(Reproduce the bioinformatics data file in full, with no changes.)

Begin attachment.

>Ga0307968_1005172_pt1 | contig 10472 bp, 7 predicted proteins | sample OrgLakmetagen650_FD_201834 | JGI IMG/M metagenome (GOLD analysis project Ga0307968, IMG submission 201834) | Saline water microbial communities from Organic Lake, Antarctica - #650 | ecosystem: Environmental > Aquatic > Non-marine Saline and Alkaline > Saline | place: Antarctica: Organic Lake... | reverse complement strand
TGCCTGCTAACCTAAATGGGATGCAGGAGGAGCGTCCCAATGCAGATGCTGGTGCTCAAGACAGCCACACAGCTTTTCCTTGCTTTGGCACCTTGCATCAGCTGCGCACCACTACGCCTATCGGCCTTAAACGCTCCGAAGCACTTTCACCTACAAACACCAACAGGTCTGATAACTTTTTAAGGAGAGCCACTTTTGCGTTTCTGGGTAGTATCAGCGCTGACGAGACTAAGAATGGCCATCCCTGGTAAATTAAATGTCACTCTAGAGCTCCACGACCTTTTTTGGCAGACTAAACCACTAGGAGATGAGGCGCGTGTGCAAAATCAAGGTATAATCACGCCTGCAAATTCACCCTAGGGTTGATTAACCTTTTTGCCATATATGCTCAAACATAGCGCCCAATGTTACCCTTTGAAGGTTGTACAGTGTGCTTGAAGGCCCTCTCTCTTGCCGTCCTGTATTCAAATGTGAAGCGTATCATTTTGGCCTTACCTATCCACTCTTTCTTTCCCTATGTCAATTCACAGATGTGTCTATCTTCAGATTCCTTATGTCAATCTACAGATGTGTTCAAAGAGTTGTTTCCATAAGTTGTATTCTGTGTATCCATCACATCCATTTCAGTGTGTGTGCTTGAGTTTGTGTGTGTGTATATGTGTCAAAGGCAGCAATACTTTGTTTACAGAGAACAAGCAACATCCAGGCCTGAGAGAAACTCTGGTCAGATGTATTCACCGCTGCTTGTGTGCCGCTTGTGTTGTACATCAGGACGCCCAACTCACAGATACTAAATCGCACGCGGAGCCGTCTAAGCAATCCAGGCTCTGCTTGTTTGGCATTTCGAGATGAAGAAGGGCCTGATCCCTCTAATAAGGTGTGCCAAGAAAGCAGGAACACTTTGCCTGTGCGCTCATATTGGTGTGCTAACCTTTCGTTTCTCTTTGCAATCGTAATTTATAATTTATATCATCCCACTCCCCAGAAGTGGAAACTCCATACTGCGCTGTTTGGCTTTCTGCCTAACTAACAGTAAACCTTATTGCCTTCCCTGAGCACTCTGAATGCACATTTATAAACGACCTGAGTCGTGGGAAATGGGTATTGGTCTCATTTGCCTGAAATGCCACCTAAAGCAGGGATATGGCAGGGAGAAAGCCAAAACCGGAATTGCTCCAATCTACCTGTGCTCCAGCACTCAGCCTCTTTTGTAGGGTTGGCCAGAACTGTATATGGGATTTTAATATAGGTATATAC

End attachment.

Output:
>Ga0307968_1005172_pt1 | contig 10472 bp, 7 predicted proteins | sample OrgLakmetagen650_FD_201834 | JGI IMG/M metagenome (GOLD analysis project Ga0307968, IMG submission 201834) | Saline water microbial communities from Organic Lake, Antarctica - #650 | ecosystem: Environmental > Aquatic > Non-marine Saline and Alkaline > Saline | place: Antarctica: Organic Lake... | reverse complement strand
TGCCTGCTAACCTAAATGGGATGCAGGAGGAGCGTCCCAATGCAGATGCTGGTGCTCAAGACAGCCACACAGCTTTTCCTTGCTTTGGCACCTTGCATCAGCTGCGCACCACTACGCCTATCGGCCTTAAACGCTCCGAAGCACTTTCACCTACAAACACCAACAGGTCTGATAACTTTTTAAGGAGAGCCACTTTTGCGTTTCTGGGTAGTATCAGCGCTGACGAGACTAAGAATGGCCATCCCTGGTAAATTAAATGTCACTCTAGAGCTCCACGACCTTTTTTGGCAGACTAAACCACTAGGAGATGAGGCGCGTGTGCAAAATCAAGGTATAATCACGCCTGCAAATTCACCCTAGGGTTGATTAACCTTTTTGCCATATATGCTCAAACATAGCGCCCAATGTTACCCTTTGAAGGTTGTACAGTGTGCTTGAAGGCCCTCTCTCTTGCCGTCCTGTATTCAAATGTGAAGCGTATCATTTTGGCCTTACCTATCCACTCTTTCTTTCCCTATGTCAATTCACAGATGTGTCTATCTTCAGATTCCTTATGTCAATCTACAGATGTGTTCAAAGAGTTGTTTCCATAAGTTGTATTCTGTGTATCCATCACATCCATTTCAGTGTGTGTGCTTGAGTTTGTGTGTGTGTATATGTGTCAAAGGCAGCAATACTTTGTTTACAGAGAACAAGCAACATCCAGGCCTGAGAGAAACTCTGGTCAGATGTATTCACCGCTGCTTGTGTGCCGCTTGTGTTGTACATCAGGACGCCCAACTCACAGATACTAAATCGCACGCGGAGCCGTCTAAGCAATCCAGGCTCTGCTTGTTTGGCATTTCGAGATGAAGAAGGGCCTGATCCCTCTAATAAGGTGTGCCAAGAAAGCAGGAACACTTTGCCTGTGCGCTCATATTGGTGTGCTAACCTTTCGTTTCTCTTTGCAATCGTAATTTATAATTTATATCATCCCACTCCCCAGAAGTGGAAACTCCATACTGCGCTGTTTGGCTTTCTGCCTAACTAACAGTAAACCTTATTGCCTTCCCTGAGCACTCTGAATGCACATTTATAAACGACCTGAGTCGTGGGAAATGGGTATTGGTCTCATTTGCCTGAAATGCCACCTAAAGCAGGGATATGGCAGGGAGAAAGCCAAAACCGGAATTGCTCCAATCTACCTGTGCTCCAGCACTCAGCCTCTTTTGTAGGGTTGGCCAGAACTGTATATGGGATTTTAATATAGGTATATAC